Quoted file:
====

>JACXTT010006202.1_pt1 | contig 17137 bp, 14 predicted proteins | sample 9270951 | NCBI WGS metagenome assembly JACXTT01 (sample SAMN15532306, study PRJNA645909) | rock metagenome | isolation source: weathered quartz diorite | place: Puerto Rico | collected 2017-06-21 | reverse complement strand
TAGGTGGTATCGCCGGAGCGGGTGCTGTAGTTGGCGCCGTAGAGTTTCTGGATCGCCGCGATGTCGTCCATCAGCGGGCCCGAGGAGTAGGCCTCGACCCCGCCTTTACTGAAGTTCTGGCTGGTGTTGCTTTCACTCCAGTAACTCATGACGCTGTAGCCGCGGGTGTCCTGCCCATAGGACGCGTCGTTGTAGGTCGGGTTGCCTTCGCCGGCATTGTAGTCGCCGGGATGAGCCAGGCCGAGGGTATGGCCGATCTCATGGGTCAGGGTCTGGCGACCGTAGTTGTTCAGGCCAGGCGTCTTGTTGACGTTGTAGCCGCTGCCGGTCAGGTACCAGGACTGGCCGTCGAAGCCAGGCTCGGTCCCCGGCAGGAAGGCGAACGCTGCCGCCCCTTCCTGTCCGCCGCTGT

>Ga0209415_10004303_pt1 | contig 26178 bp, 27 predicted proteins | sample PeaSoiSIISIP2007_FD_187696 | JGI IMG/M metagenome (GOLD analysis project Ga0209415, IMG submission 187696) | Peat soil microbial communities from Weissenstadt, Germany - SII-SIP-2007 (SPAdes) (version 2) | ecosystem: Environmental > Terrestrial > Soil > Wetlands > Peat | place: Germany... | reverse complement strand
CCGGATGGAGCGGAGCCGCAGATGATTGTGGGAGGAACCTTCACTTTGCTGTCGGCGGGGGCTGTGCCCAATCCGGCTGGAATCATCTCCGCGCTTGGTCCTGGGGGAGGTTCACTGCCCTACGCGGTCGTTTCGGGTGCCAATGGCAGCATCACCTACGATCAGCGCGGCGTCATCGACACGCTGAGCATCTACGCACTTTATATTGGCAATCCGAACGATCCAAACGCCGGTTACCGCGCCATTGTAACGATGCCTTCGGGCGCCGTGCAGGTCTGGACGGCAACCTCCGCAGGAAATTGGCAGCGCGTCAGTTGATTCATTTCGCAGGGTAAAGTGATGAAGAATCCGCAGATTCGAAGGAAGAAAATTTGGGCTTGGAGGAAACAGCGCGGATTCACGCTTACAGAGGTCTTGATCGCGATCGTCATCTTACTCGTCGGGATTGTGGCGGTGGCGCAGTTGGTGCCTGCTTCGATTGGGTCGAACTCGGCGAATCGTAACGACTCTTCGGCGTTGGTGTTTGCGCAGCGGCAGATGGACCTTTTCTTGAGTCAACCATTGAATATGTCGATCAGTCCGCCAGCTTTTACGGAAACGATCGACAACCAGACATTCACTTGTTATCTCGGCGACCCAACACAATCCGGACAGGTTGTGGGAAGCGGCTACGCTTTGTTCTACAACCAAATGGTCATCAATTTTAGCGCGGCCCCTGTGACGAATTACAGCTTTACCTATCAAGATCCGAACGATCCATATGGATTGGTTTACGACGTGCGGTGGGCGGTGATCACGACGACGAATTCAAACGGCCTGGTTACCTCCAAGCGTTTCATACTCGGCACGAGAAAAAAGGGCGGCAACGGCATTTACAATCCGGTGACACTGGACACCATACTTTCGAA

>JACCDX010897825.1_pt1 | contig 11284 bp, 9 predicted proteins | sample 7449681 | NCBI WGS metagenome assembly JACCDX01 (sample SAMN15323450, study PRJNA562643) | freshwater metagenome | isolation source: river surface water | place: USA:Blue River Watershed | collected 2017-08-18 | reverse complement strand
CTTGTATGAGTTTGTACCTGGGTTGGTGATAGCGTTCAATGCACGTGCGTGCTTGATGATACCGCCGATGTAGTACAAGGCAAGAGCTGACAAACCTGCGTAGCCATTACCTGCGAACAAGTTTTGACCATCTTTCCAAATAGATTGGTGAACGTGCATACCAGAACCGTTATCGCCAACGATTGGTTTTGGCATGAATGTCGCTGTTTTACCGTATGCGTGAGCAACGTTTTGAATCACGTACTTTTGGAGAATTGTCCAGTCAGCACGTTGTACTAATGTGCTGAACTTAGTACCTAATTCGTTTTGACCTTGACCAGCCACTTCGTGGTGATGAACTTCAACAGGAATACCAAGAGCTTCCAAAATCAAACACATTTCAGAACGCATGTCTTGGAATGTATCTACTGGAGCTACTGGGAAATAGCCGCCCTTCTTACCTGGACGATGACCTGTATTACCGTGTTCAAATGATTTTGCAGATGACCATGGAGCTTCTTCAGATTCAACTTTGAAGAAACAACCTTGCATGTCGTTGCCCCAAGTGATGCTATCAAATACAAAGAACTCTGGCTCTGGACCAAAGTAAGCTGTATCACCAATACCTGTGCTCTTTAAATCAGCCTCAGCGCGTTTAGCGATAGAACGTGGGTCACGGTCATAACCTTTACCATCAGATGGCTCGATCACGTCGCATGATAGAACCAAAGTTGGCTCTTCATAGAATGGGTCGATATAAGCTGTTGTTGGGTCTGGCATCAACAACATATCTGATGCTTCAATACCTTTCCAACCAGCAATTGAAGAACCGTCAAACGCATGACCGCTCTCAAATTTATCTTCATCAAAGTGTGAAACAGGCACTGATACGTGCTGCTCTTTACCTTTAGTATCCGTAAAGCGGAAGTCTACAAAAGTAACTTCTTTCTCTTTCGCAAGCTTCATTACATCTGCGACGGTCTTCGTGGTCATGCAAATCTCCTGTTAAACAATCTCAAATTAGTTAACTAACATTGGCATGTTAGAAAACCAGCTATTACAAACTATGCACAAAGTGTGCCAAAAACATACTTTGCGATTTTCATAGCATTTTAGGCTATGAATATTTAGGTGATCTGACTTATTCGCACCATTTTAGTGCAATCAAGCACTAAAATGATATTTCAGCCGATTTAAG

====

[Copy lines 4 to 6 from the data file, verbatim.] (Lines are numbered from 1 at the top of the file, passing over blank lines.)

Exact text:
CCGGATGGAGCGGAGCCGCAGATGATTGTGGGAGGAACCTTCACTTTGCTGTCGGCGGGGGCTGTGCCCAATCCGGCTGGAATCATCTCCGCGCTTGGTCCTGGGGGAGGTTCACTGCCCTACGCGGTCGTTTCGGGTGCCAATGGCAGCATCACCTACGATCAGCGCGGCGTCATCGACACGCTGAGCATCTACGCACTTTATATTGGCAATCCGAACGATCCAAACGCCGGTTACCGCGCCATTGTAACGATGCCTTCGGGCGCCGTGCAGGTCTGGACGGCAACCTCCGCAGGAAATTGGCAGCGCGTCAGTTGATTCATTTCGCAGGGTAAAGTGATGAAGAATCCGCAGATTCGAAGGAAGAAAATTTGGGCTTGGAGGAAACAGCGCGGATTCACGCTTACAGAGGTCTTGATCGCGATCGTCATCTTACTCGTCGGGATTGTGGCGGTGGCGCAGTTGGTGCCTGCTTCGATTGGGTCGAACTCGGCGAATCGTAACGACTCTTCGGCGTTGGTGTTTGCGCAGCGGCAGATGGACCTTTTCTTGAGTCAACCATTGAATATGTCGATCAGTCCGCCAGCTTTTACGGAAACGATCGACAACCAGACATTCACTTGTTATCTCGGCGACCCAACACAATCCGGACAGGTTGTGGGAAGCGGCTACGCTTTGTTCTACAACCAAATGGTCATCAATTTTAGCGCGGCCCCTGTGACGAATTACAGCTTTACCTATCAAGATCCGAACGATCCATATGGATTGGTTTACGACGTGCGGTGGGCGGTGATCACGACGACGAATTCAAACGGCCTGGTTACCTCCAAGCGTTTCATACTCGGCACGAGAAAAAAGGGCGGCAACGGCATTTACAATCCGGTGACACTGGACACCATACTTTCGAA

>JACCDX010897825.1_pt1 | contig 11284 bp, 9 predicted proteins | sample 7449681 | NCBI WGS metagenome assembly JACCDX01 (sample SAMN15323450, study PRJNA562643) | freshwater metagenome | isolation source: river surface water | place: USA:Blue River Watershed | collected 2017-08-18 | reverse complement strand
CTTGTATGAGTTTGTACCTGGGTTGGTGATAGCGTTCAATGCACGTGCGTGCTTGATGATACCGCCGATGTAGTACAAGGCAAGAGCTGACAAACCTGCGTAGCCATTACCTGCGAACAAGTTTTGACCATCTTTCCAAATAGATTGGTGAACGTGCATACCAGAACCGTTATCGCCAACGATTGGTTTTGGCATGAATGTCGCTGTTTTACCGTATGCGTGAGCAACGTTTTGAATCACGTACTTTTGGAGAATTGTCCAGTCAGCACGTTGTACTAATGTGCTGAACTTAGTACCTAATTCGTTTTGACCTTGACCAGCCACTTCGTGGTGATGAACTTCAACAGGAATACCAAGAGCTTCCAAAATCAAACACATTTCAGAACGCATGTCTTGGAATGTATCTACTGGAGCTACTGGGAAATAGCCGCCCTTCTTACCTGGACGATGACCTGTATTACCGTGTTCAAATGATTTTGCAGATGACCATGGAGCTTCTTCAGATTCAACTTTGAAGAAACAACCTTGCATGTCGTTGCCCCAAGTGATGCTATCAAATACAAAGAACTCTGGCTCTGGACCAAAGTAAGCTGTATCACCAATACCTGTGCTCTTTAAATCAGCCTCAGCGCGTTTAGCGATAGAACGTGGGTCACGGTCATAACCTTTACCATCAGATGGCTCGATCACGTCGCATGATAGAACCAAAGTTGGCTCTTCATAGAATGGGTCGATATAAGCTGTTGTTGGGTCTGGCATCAACAACATATCTGATGCTTCAATACCTTTCCAACCAGCAATTGAAGAACCGTCAAACGCATGACCGCTCTCAAATTTATCTTCATCAAAGTGTGAAACAGGCACTGATACGTGCTGCTCTTTACCTTTAGTATCCGTAAAGCGGAAGTCTACAAAAGTAACTTCTTTCTCTTTCGCAAGCTTCATTACATCTGCGACGGTCTTCGTGGTCATGCAAATCTCCTGTTAAACAATCTCAAATTAGTTAACTAACATTGGCATGTTAGAAAACCAGCTATTACAAACTATGCACAAAGTGTGCCAAAAACATACTTTGCGATTTTCATAGCATTTTAGGCTATGAATATTTAGGTGATCTGACTTATTCGCACCATTTTAGTGCAATCAAGCACTAAAATGATATTTCAGCCGATTTAAG